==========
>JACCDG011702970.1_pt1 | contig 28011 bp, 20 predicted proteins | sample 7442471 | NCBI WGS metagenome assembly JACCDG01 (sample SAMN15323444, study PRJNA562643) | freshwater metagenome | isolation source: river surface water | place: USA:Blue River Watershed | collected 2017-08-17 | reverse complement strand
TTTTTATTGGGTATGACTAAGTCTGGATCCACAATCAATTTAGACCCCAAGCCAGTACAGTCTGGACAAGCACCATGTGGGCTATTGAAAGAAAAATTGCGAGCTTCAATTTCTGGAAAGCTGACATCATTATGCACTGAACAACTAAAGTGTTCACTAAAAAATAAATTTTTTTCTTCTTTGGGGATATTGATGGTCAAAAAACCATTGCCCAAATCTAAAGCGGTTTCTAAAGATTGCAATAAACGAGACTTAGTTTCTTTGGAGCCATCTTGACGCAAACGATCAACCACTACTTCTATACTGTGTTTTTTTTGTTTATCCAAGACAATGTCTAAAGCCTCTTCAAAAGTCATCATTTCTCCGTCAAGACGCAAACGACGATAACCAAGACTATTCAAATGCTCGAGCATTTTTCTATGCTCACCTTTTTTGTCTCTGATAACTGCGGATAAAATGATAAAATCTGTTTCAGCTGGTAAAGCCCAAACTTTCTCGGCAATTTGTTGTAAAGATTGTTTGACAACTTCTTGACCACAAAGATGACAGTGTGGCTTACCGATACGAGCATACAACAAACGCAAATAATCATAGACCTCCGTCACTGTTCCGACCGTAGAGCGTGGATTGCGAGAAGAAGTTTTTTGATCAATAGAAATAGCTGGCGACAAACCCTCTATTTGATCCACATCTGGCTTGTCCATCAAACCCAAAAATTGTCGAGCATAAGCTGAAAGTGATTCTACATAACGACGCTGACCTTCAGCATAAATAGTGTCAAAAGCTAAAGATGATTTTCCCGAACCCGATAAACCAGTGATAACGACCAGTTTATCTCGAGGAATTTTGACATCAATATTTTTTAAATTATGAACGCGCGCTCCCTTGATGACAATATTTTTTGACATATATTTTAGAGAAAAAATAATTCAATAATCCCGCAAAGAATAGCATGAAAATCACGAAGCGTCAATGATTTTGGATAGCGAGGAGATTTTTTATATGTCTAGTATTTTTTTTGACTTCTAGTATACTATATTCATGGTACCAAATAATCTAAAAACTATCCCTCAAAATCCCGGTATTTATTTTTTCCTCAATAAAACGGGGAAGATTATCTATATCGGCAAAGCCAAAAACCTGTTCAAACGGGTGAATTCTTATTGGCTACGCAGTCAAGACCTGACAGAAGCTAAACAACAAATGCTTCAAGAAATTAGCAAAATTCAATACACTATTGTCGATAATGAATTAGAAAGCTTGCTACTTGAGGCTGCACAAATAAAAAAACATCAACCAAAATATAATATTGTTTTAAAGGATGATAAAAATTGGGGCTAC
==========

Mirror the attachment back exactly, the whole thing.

>JACCDG011702970.1_pt1 | contig 28011 bp, 20 predicted proteins | sample 7442471 | NCBI WGS metagenome assembly JACCDG01 (sample SAMN15323444, study PRJNA562643) | freshwater metagenome | isolation source: river surface water | place: USA:Blue River Watershed | collected 2017-08-17 | reverse complement strand
TTTTTATTGGGTATGACTAAGTCTGGATCCACAATCAATTTAGACCCCAAGCCAGTACAGTCTGGACAAGCACCATGTGGGCTATTGAAAGAAAAATTGCGAGCTTCAATTTCTGGAAAGCTGACATCATTATGCACTGAACAACTAAAGTGTTCACTAAAAAATAAATTTTTTTCTTCTTTGGGGATATTGATGGTCAAAAAACCATTGCCCAAATCTAAAGCGGTTTCTAAAGATTGCAATAAACGAGACTTAGTTTCTTTGGAGCCATCTTGACGCAAACGATCAACCACTACTTCTATACTGTGTTTTTTTTGTTTATCCAAGACAATGTCTAAAGCCTCTTCAAAAGTCATCATTTCTCCGTCAAGACGCAAACGACGATAACCAAGACTATTCAAATGCTCGAGCATTTTTCTATGCTCACCTTTTTTGTCTCTGATAACTGCGGATAAAATGATAAAATCTGTTTCAGCTGGTAAAGCCCAAACTTTCTCGGCAATTTGTTGTAAAGATTGTTTGACAACTTCTTGACCACAAAGATGACAGTGTGGCTTACCGATACGAGCATACAACAAACGCAAATAATCATAGACCTCCGTCACTGTTCCGACCGTAGAGCGTGGATTGCGAGAAGAAGTTTTTTGATCAATAGAAATAGCTGGCGACAAACCCTCTATTTGATCCACATCTGGCTTGTCCATCAAACCCAAAAATTGTCGAGCATAAGCTGAAAGTGATTCTACATAACGACGCTGACCTTCAGCATAAATAGTGTCAAAAGCTAAAGATGATTTTCCCGAACCCGATAAACCAGTGATAACGACCAGTTTATCTCGAGGAATTTTGACATCAATATTTTTTAAATTATGAACGCGCGCTCCCTTGATGACAATATTTTTTGACATATATTTTAGAGAAAAAATAATTCAATAATCCCGCAAAGAATAGCATGAAAATCACGAAGCGTCAATGATTTTGGATAGCGAGGAGATTTTTTATATGTCTAGTATTTTTTTTGACTTCTAGTATACTATATTCATGGTACCAAATAATCTAAAAACTATCCCTCAAAATCCCGGTATTTATTTTTTCCTCAATAAAACGGGGAAGATTATCTATATCGGCAAAGCCAAAAACCTGTTCAAACGGGTGAATTCTTATTGGCTACGCAGTCAAGACCTGACAGAAGCTAAACAACAAATGCTTCAAGAAATTAGCAAAATTCAATACACTATTGTCGATAATGAATTAGAAAGCTTGCTACTTGAGGCTGCACAAATAAAAAAACATCAACCAAAATATAATATTGTTTTAAAGGATGATAAAAATTGGGGCTAC